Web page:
Patriots Day (2017)
Critic Consensus: Patriots Day offers a stirring, solidly crafted tribute to the heroes of a real-life American tragedy without straying into exploitative action thriller territory.
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Critic Reviews for Patriots Day
A film content with the charming, if chuckleheaded, cartoon of the Boston local that Wahlberg has regularly inhabited throughout his career.
The film, which swivels frantically between first responders, survivors, and investigators, has a percussive force.
An efficient and intense thriller that mines the best tropes of the chase genre.
It's a story about one city, but it honors the essence of America, and it shows that when the going gets rough, we're all Boston Strong.
It isn't quite Captain Phillips or Zero Dark Thirty, but it's a more thoughtful and restrained film than you might've been expecting.
Audience Reviews for Patriots Day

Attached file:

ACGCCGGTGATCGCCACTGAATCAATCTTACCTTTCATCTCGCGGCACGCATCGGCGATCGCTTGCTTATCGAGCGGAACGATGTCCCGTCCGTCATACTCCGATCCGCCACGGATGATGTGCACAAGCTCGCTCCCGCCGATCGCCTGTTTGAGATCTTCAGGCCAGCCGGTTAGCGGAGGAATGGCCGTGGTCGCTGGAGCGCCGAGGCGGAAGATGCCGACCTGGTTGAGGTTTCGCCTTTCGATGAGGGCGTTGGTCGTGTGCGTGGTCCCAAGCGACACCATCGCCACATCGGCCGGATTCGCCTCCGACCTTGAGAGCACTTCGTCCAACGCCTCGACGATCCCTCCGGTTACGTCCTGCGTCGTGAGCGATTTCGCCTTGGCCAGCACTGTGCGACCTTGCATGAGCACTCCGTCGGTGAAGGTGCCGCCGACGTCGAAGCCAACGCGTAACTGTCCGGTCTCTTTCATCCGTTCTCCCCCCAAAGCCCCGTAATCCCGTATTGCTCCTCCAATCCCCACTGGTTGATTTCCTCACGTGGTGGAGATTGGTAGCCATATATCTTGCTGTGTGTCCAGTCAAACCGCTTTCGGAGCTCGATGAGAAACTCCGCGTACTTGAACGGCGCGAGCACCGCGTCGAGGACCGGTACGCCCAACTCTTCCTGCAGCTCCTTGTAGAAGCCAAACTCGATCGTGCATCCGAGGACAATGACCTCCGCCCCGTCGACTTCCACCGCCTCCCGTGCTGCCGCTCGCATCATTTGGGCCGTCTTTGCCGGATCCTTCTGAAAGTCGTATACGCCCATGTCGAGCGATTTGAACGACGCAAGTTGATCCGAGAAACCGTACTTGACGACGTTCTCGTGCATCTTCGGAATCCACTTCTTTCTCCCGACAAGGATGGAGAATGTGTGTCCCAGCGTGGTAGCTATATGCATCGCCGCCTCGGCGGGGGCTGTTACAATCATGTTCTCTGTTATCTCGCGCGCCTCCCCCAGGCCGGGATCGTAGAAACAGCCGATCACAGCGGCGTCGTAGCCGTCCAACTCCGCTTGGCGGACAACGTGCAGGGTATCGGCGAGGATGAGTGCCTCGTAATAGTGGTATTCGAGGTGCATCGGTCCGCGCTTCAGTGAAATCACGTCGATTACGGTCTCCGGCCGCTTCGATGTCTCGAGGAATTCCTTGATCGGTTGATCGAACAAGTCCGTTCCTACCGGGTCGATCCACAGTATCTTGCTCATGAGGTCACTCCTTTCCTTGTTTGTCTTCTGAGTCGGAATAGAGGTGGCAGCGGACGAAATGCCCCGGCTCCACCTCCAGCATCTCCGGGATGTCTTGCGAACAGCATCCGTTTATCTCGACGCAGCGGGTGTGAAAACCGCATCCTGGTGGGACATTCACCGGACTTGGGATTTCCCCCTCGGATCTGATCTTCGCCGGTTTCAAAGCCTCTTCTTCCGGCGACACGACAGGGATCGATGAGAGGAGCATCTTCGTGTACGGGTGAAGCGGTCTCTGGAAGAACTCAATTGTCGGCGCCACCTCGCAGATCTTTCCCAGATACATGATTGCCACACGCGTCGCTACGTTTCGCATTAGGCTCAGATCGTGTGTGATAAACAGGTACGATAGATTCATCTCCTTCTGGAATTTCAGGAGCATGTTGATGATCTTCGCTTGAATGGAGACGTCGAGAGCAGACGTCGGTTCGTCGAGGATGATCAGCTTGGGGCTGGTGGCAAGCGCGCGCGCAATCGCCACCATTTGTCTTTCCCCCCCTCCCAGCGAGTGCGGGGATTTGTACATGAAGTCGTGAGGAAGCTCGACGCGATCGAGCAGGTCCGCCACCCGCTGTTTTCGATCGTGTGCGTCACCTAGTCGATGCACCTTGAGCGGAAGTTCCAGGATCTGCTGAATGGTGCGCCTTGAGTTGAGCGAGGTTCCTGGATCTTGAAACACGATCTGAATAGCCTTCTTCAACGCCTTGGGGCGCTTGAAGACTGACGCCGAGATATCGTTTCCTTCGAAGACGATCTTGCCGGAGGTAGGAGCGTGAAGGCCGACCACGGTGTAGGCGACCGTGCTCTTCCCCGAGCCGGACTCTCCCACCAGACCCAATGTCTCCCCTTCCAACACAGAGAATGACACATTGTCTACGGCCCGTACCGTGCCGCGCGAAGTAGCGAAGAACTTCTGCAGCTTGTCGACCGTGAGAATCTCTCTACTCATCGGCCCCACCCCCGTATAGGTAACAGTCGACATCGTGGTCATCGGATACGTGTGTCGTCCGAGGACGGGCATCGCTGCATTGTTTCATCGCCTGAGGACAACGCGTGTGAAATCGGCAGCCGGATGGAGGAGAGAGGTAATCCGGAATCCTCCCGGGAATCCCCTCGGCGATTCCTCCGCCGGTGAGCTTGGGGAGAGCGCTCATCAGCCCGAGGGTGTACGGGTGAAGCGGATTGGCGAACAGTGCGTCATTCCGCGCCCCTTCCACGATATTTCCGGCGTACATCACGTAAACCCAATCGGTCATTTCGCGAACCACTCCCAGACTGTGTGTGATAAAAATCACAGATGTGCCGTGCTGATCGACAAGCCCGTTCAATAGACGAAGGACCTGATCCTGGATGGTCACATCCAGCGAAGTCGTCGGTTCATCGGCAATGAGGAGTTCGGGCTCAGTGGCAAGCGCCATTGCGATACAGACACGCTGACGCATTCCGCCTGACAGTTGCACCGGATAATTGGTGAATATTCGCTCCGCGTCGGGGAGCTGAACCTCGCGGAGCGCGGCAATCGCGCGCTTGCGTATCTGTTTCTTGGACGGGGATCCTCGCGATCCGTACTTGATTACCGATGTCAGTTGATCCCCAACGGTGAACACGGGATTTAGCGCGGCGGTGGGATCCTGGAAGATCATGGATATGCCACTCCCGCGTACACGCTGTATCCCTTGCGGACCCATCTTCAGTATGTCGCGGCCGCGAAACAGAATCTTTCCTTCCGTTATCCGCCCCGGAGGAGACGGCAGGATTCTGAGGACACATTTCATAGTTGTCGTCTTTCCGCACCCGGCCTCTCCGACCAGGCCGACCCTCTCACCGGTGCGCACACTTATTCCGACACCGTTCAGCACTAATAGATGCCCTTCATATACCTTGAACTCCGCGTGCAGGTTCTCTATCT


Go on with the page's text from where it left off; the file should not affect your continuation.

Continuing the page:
Peter Berg is on fire. After putting out Deepwater Horizon a few months back, he's back directing Mark Wahlberg in another film based on a true story. This time, a film based on the 2013 Boston Marathon bombings. Easily one of the most emotionally powerful films of 2016. Patriots Day feels a lot like a documentary. Berg tackles the events leading up to and the aftermath of the attack with great detail. Because of the realism in which Berg displays the attacks, I found myself emotionally overwhelmed more than once within the first half an hour. We are shown a few dozen characters (almost all based on real-life people) across the entire city of Boston, and each of them feel important, unique, and most of all, real. Aside from Wahlberg's fictional character who occasionally gets involved a little too heavily in the search for the bombers, each character feels like a real human being that is experiencing these horrific events. To me, that is the most impressive feat Patriots Day accomplished. Whether it's a police sergeant buying his wife a muffin before heading to work, an MIT officer asking a girl out to a Zac Brown Band concert, or a young couple arguing about how to correctly pronounce certain words in the 'Boston way', this film was filled with real people. These nuances gave the audiences an easier 'in' to the story and characters than I could have imagined. Having a film focusing on this many people is an extremely difficult task, and Berg did a nice job encapsulating all sides of the story. With that said, I think all of the different angles catches up with the film after a while. I was always invested in the story, but I can see where audiences may think the movie wanders. I myself, appreciate how much this film covers, but the fact that it actually takes the time to focus on the bombers could turn some people off. I would have a hard time ever trying to understand the reasoning behind these attacks, but Berg did at least make the terrorists more than just someone with a trigger. You got to see their own real-life problems at home and with each other. Even though I can't help but think terrible thoughts when I see them on screen, I like that there is at least a small arc to them. Patriots Day has a lot going on, and even though it may appear to be counterproductive to show this many sides, it proved to be beneficial for me to see all these different sides to Boston. I felt like these actors weren't really acting, and instead were real people fighting to survive in a time where surviving was all that really mattered. Just as I said with Sully in 2016, Patriots Day is a tribute to how well we work as a species when we work together. The power of the human spirit is not to be trifled with. +Performance of the ensemble +Emotionally heartbreaking about 20 different times +Covers so much ground 9.0/10